1. Karen, as a fellow memoirist I want to congratulate you on a super job of distilling an overwhelming genre into a helpful, accurate post. As I’ve worked with students and writing clients over the years, I find many confuse memoir with autobiography, and want to tell the entire story of their lives. It’s difficult to discover that single overarching theme that unifies the relevant portions of your life you wish to share, yet that’s the very key. Don’t write it all. But what you choose to write from, write from it as deeply and truly as you can . Thanks so much Karen!

    1. Thanks so much, Leslie! Judith Barrington’s book helped me a lot in this area, especially her chapter, “Scene, Summary, and Musing.” So, I just shared a little of what I gleaned from that book and other sources. I hope this helps other writers as well.

  2. I’m working on my memoir – have been for years. Studying fiction writing also helps my memoir. For me, I’ve had to write it in layers – sometimes the events, then deepen the events into scenes, then add emotions. Bit by bit it is improving. You are right, one needs a focus for a memoir. While mine covers many years, the main theme is that healing from incest and abuse is possible. The first time I tried to write my story, twenty-five years ago, I was bleeding all over the page. It took many years of coming to terms with my past and healing before I could objectively write it. Now, I have to remind myself of the feelings, but the feelings do not overwhelm my memoir. Thanks for this good post. I’m saving it for future reference.

    1. I totally understand the “bleeding all over the page,” Heather! I pray that healing will come as you write your story. That’s an important factor in memoir writing, too. I’ll post some of my thoughts on that subject soon-good idea! Blessings to you as you write and heal!

  3. Good post. I’d like to recommend the craft book on memoir I found to be the best–Tristine Rainier’s YOUR LIFE AS STORY. Brilliant book and I recommend it to my fiction students as well.

    1. Thanks, Les! And I’ll check that book out soon. Btw, I’m SO grateful for all of my fiction instructors, too! I hope to dabble in that genre again soon. In fact, I need to turn some of my nonfiction into fiction before I expose some of my stories to the public! ;0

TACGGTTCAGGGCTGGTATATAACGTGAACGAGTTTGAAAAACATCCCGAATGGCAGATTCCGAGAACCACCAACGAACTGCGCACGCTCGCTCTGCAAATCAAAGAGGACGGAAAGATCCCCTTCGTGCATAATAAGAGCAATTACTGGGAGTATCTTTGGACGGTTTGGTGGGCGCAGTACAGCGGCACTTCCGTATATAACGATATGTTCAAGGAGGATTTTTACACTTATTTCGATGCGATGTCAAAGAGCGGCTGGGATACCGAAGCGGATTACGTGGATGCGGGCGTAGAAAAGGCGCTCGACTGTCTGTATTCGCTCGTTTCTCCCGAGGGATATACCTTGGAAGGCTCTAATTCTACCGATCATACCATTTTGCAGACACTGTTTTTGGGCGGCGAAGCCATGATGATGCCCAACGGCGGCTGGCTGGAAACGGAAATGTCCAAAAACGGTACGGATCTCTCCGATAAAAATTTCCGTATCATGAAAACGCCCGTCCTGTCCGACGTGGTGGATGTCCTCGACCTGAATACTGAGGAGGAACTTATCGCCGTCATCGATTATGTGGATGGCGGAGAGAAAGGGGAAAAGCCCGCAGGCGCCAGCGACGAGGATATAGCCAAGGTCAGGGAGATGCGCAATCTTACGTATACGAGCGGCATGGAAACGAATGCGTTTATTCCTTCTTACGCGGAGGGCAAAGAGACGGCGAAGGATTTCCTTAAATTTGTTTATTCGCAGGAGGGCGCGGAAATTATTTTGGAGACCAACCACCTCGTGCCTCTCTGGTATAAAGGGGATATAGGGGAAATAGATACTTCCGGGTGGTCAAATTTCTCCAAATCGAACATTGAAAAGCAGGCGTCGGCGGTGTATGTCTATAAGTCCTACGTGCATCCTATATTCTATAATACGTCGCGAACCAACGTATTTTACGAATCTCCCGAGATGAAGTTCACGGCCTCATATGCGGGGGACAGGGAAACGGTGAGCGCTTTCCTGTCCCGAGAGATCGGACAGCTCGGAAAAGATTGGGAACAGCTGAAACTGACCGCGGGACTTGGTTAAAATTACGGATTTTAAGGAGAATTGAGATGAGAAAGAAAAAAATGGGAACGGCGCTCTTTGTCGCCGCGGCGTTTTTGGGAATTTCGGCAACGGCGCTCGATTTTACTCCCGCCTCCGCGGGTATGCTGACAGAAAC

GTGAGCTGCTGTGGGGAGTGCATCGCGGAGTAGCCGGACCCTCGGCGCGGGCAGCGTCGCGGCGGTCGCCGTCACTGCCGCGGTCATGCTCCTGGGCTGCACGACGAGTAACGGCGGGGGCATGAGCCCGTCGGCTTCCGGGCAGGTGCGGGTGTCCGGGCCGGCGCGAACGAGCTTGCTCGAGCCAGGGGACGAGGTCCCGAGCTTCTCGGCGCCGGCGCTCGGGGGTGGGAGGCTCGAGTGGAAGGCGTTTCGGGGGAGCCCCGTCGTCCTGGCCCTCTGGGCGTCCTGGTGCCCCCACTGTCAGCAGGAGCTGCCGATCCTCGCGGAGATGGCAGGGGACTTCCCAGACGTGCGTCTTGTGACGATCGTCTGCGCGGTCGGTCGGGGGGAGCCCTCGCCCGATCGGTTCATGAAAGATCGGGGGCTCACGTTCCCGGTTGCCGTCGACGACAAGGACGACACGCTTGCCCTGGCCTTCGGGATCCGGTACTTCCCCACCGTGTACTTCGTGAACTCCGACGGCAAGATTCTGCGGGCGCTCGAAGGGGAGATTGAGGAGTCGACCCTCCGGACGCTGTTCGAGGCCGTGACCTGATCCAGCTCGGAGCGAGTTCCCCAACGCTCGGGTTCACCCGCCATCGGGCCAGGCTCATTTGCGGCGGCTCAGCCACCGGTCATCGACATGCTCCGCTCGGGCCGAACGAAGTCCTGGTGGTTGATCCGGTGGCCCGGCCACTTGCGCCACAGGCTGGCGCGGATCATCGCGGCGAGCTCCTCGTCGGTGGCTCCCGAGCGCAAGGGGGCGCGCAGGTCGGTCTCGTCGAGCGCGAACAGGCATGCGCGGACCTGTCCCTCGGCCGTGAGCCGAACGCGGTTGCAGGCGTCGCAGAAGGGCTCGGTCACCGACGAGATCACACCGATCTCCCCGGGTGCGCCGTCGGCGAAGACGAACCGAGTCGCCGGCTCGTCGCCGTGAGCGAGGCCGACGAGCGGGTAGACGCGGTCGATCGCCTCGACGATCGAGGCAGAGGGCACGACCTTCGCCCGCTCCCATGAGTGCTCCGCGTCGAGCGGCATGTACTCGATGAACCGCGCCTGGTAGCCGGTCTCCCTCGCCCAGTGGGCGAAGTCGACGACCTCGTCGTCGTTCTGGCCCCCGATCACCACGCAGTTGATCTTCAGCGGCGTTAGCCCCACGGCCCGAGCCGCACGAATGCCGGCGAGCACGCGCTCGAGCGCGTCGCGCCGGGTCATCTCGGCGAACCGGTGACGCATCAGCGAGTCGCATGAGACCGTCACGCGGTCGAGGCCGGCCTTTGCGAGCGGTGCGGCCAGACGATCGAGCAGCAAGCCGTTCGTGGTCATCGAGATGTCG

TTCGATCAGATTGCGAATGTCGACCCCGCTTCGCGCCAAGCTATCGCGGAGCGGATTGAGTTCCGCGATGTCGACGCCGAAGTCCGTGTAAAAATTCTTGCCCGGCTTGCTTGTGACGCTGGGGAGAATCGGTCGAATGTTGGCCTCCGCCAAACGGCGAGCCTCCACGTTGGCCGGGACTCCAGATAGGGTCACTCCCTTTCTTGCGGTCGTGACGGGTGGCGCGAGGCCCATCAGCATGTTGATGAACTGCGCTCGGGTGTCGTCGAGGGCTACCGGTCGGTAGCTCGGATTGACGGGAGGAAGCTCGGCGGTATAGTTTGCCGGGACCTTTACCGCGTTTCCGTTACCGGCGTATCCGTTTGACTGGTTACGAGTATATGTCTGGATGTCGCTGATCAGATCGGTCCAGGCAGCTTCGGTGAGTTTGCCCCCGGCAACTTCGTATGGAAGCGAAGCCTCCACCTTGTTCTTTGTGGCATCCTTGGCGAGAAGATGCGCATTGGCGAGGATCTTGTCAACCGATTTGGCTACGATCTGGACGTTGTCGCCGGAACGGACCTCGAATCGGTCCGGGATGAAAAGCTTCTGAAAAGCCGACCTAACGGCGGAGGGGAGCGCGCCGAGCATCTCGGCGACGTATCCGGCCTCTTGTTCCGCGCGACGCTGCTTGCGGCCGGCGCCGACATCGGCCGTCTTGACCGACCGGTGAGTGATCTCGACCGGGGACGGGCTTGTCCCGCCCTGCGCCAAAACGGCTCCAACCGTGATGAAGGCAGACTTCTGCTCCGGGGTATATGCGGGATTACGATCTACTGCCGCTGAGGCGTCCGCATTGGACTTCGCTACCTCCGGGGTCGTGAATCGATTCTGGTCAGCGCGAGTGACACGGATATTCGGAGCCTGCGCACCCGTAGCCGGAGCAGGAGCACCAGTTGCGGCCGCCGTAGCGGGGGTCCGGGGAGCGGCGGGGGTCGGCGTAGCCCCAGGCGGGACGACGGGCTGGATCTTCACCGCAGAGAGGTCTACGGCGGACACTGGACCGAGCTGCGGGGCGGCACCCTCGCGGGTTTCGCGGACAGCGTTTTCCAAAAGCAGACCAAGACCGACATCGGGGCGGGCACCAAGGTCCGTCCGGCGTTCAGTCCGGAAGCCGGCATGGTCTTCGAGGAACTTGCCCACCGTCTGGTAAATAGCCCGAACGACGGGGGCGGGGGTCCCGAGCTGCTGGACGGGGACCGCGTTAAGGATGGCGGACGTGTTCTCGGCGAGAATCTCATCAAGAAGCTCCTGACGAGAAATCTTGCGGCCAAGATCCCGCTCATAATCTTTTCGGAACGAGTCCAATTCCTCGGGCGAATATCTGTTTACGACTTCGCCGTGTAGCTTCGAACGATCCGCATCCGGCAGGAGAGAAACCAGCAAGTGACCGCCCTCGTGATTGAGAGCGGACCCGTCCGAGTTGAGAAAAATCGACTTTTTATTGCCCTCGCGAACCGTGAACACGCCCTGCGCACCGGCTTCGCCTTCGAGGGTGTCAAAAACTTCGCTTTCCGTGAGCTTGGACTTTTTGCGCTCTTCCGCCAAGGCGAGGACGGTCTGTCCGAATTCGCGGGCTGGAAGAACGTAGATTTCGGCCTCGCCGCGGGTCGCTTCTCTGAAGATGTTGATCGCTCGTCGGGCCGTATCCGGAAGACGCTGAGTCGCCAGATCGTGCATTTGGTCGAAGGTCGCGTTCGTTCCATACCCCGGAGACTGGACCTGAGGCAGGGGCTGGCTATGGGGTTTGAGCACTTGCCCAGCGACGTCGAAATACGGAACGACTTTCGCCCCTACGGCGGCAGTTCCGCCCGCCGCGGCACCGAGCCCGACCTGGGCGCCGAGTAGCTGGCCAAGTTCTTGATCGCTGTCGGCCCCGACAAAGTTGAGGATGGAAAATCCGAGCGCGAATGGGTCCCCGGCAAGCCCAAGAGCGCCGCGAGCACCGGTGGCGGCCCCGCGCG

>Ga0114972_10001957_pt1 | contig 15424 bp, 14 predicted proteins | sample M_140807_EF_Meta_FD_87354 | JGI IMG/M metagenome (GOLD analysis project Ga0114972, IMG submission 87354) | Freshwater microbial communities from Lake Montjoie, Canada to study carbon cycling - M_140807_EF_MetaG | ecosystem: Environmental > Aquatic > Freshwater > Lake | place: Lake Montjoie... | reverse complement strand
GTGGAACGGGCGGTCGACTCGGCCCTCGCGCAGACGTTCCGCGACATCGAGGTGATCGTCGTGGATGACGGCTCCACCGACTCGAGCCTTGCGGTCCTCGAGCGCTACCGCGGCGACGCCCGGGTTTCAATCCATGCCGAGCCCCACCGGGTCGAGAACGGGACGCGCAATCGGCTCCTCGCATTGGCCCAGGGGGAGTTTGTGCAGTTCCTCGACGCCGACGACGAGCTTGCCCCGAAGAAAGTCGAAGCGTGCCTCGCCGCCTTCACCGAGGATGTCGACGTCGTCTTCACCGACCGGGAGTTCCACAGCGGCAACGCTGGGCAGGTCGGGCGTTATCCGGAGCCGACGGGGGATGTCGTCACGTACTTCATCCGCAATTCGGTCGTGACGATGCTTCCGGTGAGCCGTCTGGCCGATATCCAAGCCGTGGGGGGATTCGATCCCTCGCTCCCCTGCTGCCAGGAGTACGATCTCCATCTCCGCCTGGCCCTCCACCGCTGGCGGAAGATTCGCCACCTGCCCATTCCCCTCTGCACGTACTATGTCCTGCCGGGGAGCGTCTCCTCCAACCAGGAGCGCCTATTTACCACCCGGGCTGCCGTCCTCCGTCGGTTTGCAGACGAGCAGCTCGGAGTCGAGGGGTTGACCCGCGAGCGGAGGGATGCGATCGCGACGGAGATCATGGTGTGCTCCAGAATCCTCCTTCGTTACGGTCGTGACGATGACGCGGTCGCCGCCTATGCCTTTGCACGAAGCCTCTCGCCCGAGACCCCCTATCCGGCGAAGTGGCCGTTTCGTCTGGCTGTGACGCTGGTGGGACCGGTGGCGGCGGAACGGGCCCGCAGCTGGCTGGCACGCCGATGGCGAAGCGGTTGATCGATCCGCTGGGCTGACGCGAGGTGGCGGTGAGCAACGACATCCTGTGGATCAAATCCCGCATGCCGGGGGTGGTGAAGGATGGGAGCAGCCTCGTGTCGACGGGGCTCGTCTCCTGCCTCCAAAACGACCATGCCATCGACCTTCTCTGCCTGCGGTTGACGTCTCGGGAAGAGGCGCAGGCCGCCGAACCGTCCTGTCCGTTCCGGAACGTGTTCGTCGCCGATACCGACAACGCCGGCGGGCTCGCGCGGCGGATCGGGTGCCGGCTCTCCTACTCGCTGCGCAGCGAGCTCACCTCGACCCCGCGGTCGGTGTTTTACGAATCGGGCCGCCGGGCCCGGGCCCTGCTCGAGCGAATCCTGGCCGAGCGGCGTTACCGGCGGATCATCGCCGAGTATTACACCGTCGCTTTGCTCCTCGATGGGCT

4. What a helpful post, Karen. I agree with Lesley, you distilled a mysterious genre into a definable process. Can’t wait to read your memoir when you and Tara get it published. 🙂

    1. Thanks, Anita! I’ve never written a memoir with anyone before; so that’s a bit challenging. We’re both seeing that particular story from a different perspective as we write it together. And I must admit that some of the details can be hard to swallow at times–“bleeding on the page,” as Heather (above) described so well ! Gulp! Tara says that she doesn’t think I liked her as a teenager very much, but I KNEW that she didn’t like me! Amazing that we’re best friends now!

  5. Another agreement with Lesley on distilling this into an extremely usable resource. I’ve been studying memoir writing technique not for myself, but, oddly enough, for a character in a novel. I’m writing a book within a book, in a way (in small doses). Though it’s a fictional character, I want the memoir to bring the reader closer to the character through it, and be touched by the story he has to tell as if it were a real memoir. This is by far the clearest, most helpful instruction I’ve found. Who knows, I may end up writing my own memoir one day. Thanks so much for this!

    1. I commend you on the “book within a book” challenge–what a great spin to your story! And I understand the delay in writing some of your own stories, too. One particular story from my own life comes to mind that I need to write some day. But I haven’t been ready to go there yet–maybe one day. But I know that if I write it, healing will come.

  6. This column goes in my reference file, Karen. It has come at an opportune moment for me as I am near completing the first draft of my first memoir. Your use of the photographic terms for the process is easy to understand and very helpful. Thanks for sharing this.

    1. I’m honored to make your reference file, Jan! Sweet!!! Btw, I like that camera visual, too. It’s helped me with all of my writing and re-writing; so, I love to share it with other writers. I’m so grateful that we have this venue to share our helpful writing tips, aren’t you? Can’t wait to read your first memoir!